A Building with Benghazi’s Memory

"Dina Al-Fazzani"

The building on 13 Gamal Abdel Nasser Street (formerly Al-Istiklal), dating back to the Italian days, is a reservoir of Benghazi’s memories. My story with the building began when my family moved, in 1998, to live in one of its apartments overlooking the sea, opposite the entrance to the main port of Benghazi. The architecture and the view from the window made it impossible to think of trading this apartment for any other, even if it were larger or more luxurious. Built in approximately 1914, it was said that the building once had a prison in its basement, where Sheikh Omar Al-Mukhtar had been detained. He was being tried nearby, at the ancient Parliament of Cyrenaica.

Who among the residents of Benghazi does not know the "Lanqi" building (named after its previous owner) in the center of the city? Who has not not passed by it on their way to Al-Sabri or the rest of Benghazi, whether by car or on foot? 

The building was considered to be one of the landmarks of Benghazi and its old city. If you searched "Benghazi" on Google before 2011, you would undoubtedly find its picture on numerous websites. 

The war forced us out of our homes in 2014, along with many other residents of Benghazi. After about four bitter years away from the building, we returned to find its skeleton in the rubble, our memories stolen and destroyed. Since then, the demolished building’s remains have just stood there. It is as though a part of me has been demolished along with it.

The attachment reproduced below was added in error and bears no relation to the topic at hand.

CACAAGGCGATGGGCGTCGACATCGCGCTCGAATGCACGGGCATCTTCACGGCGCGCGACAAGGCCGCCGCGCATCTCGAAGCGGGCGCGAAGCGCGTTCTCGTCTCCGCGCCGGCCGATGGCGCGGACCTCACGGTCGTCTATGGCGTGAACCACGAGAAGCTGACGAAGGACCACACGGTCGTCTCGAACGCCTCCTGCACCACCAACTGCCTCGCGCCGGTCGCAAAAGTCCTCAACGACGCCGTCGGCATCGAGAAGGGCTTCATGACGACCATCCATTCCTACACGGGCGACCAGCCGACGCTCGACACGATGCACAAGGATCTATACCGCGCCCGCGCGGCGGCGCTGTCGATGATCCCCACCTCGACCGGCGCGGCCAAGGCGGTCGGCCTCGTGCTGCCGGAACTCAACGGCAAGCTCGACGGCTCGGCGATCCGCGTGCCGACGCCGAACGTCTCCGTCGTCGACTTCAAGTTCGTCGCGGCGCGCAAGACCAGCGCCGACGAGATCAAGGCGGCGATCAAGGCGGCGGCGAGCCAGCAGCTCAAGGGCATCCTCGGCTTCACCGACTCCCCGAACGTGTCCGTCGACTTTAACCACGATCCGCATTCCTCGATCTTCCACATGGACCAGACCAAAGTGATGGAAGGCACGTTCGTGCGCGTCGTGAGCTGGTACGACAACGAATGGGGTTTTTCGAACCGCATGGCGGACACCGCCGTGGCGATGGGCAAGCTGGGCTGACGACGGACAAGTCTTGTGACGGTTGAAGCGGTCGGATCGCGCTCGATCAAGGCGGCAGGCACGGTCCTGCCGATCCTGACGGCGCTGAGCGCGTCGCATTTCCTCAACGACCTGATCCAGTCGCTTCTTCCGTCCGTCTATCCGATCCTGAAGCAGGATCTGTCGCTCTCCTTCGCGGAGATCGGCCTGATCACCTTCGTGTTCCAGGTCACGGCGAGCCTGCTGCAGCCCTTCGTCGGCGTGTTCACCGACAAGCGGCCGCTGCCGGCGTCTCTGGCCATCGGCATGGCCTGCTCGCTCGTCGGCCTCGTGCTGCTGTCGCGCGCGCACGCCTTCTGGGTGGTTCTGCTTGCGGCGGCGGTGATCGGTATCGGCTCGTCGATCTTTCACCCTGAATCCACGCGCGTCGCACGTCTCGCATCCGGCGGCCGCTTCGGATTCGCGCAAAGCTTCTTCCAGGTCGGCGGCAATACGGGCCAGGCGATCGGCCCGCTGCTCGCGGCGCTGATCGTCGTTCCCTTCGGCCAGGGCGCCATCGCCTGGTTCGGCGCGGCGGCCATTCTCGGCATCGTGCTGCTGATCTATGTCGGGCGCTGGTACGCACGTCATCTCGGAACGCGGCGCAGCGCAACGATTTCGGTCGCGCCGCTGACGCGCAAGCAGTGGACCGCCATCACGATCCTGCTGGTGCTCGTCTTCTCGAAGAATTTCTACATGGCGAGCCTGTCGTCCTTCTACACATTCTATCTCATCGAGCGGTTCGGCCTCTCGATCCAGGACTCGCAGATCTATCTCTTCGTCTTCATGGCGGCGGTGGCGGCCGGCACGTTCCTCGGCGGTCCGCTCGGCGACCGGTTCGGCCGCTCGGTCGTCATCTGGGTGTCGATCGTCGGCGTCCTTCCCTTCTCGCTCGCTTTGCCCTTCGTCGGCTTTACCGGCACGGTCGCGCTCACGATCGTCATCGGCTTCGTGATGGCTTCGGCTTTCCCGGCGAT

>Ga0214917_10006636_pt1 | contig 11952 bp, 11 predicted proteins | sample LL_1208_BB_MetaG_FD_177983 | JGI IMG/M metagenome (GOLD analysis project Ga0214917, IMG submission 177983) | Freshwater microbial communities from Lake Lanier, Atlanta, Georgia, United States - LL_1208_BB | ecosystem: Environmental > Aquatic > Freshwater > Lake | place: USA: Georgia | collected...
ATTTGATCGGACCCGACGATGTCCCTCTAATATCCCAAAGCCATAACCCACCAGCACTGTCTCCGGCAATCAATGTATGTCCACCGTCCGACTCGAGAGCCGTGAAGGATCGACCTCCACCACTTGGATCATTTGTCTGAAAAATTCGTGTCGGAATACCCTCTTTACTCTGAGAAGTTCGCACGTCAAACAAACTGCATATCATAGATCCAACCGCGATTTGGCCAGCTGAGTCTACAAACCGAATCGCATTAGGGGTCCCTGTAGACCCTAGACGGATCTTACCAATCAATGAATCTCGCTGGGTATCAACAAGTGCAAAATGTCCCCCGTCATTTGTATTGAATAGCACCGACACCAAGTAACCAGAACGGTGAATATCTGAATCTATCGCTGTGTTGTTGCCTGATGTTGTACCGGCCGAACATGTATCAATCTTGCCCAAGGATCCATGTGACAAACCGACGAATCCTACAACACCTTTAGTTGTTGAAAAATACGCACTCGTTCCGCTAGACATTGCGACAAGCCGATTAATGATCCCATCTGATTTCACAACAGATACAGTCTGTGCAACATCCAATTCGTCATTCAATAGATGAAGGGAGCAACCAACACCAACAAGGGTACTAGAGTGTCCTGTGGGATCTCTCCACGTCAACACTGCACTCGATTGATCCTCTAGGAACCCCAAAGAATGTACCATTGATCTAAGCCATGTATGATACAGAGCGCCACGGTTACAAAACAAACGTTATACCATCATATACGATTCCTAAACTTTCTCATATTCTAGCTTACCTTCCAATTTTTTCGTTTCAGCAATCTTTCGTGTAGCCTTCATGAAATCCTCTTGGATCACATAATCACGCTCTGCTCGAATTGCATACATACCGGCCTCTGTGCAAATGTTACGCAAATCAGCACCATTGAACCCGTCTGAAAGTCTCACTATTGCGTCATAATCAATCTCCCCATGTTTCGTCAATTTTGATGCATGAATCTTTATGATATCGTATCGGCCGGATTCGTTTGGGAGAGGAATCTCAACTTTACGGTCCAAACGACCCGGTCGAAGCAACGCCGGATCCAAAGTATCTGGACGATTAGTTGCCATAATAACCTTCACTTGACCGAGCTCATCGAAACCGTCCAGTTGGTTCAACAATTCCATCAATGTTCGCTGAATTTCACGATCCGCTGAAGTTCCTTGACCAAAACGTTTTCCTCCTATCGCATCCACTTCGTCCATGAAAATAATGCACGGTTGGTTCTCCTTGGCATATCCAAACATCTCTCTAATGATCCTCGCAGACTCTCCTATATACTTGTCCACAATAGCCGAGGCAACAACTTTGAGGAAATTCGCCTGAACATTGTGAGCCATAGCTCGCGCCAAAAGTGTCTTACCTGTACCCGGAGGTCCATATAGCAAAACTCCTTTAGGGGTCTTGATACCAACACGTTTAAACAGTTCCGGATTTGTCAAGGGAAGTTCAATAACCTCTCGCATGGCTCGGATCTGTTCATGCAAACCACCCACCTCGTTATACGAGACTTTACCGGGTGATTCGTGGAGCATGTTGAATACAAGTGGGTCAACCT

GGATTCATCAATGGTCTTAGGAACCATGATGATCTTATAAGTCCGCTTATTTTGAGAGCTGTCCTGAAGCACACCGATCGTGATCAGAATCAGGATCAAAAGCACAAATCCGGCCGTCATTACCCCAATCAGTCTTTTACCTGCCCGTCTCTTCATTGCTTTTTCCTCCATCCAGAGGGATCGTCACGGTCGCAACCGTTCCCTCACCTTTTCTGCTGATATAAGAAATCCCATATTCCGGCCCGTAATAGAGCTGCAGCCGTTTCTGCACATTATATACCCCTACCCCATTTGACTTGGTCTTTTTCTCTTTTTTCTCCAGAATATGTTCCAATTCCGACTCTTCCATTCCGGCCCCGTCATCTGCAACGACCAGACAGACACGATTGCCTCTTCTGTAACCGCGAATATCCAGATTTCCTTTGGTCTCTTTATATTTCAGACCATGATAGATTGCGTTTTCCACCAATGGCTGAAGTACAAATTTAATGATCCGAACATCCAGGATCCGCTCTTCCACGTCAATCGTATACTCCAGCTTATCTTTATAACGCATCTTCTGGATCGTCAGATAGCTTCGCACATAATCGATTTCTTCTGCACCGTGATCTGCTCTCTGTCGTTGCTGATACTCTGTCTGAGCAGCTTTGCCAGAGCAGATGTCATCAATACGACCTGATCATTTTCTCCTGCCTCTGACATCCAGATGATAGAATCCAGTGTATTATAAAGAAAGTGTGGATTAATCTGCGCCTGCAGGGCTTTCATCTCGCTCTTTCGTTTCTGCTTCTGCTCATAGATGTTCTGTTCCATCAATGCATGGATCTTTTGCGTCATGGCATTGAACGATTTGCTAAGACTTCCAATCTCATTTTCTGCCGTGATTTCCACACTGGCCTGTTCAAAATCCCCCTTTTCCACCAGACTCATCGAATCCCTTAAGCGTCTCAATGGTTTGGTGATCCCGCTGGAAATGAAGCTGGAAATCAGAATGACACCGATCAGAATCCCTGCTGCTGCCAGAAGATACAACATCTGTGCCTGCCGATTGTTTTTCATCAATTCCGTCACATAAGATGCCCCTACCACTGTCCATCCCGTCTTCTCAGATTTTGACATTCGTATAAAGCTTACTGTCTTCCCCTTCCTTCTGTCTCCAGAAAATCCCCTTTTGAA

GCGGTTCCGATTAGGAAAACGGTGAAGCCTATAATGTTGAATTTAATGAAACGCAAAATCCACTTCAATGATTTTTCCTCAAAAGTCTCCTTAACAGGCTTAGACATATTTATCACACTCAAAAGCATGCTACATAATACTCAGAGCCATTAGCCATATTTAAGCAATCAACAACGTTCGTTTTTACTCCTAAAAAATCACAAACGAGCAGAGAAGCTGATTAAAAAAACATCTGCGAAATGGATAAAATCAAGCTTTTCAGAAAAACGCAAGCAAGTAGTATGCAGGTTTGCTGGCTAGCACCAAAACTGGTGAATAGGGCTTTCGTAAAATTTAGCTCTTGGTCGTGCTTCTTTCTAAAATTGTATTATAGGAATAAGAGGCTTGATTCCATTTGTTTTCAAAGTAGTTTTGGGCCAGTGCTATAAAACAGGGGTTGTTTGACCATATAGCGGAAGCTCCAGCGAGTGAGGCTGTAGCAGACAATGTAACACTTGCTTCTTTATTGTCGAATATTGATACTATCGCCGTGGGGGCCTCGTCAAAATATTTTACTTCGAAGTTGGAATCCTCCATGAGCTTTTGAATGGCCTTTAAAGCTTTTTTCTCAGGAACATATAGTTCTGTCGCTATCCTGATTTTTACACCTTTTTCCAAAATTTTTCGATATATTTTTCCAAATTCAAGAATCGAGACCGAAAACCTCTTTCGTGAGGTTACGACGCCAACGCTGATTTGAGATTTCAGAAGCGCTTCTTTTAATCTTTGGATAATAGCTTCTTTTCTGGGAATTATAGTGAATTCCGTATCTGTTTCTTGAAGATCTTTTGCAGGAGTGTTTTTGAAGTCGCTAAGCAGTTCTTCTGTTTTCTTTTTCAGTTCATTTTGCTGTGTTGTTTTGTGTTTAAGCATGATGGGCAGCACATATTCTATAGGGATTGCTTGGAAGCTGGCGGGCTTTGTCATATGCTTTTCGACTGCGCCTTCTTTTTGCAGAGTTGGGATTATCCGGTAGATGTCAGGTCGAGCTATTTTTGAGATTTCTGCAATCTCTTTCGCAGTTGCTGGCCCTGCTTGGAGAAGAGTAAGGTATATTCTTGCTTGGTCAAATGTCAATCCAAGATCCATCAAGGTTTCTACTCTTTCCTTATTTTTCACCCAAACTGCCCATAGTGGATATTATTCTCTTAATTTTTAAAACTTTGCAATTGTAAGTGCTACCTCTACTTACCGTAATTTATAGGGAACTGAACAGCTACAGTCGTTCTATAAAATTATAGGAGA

The building may not be as beautiful as the ones in Rome, for example, but it does tell the story of a historical era in this city. Countless memories were formed in its apartments and in the neighboring city center.  

I personally believe in the saying: "He who has no history has no present." To me, this building, together with and a number of others in downtown Benghazi, have collectively shaped the city’s memory and history. These buildings have a soul and a history, and have reflected the city’s milestones and changes over the years.

Whenever I pass by the site these days, I experience great distress and indescribable pain, and I feel helpless for not being able to do anything to bring the place back to life.

Born in Benghazi, she is a researcher in the field of human rights and women’s rights. She holds a master’s degree in management and organization from the Libyan Academy in Benghazi and has worked with several international organizations.

Dina Al-Fazzani
Previous Story
You’ll Grow Up, and You’ll Understand
Next Story
The Neighbors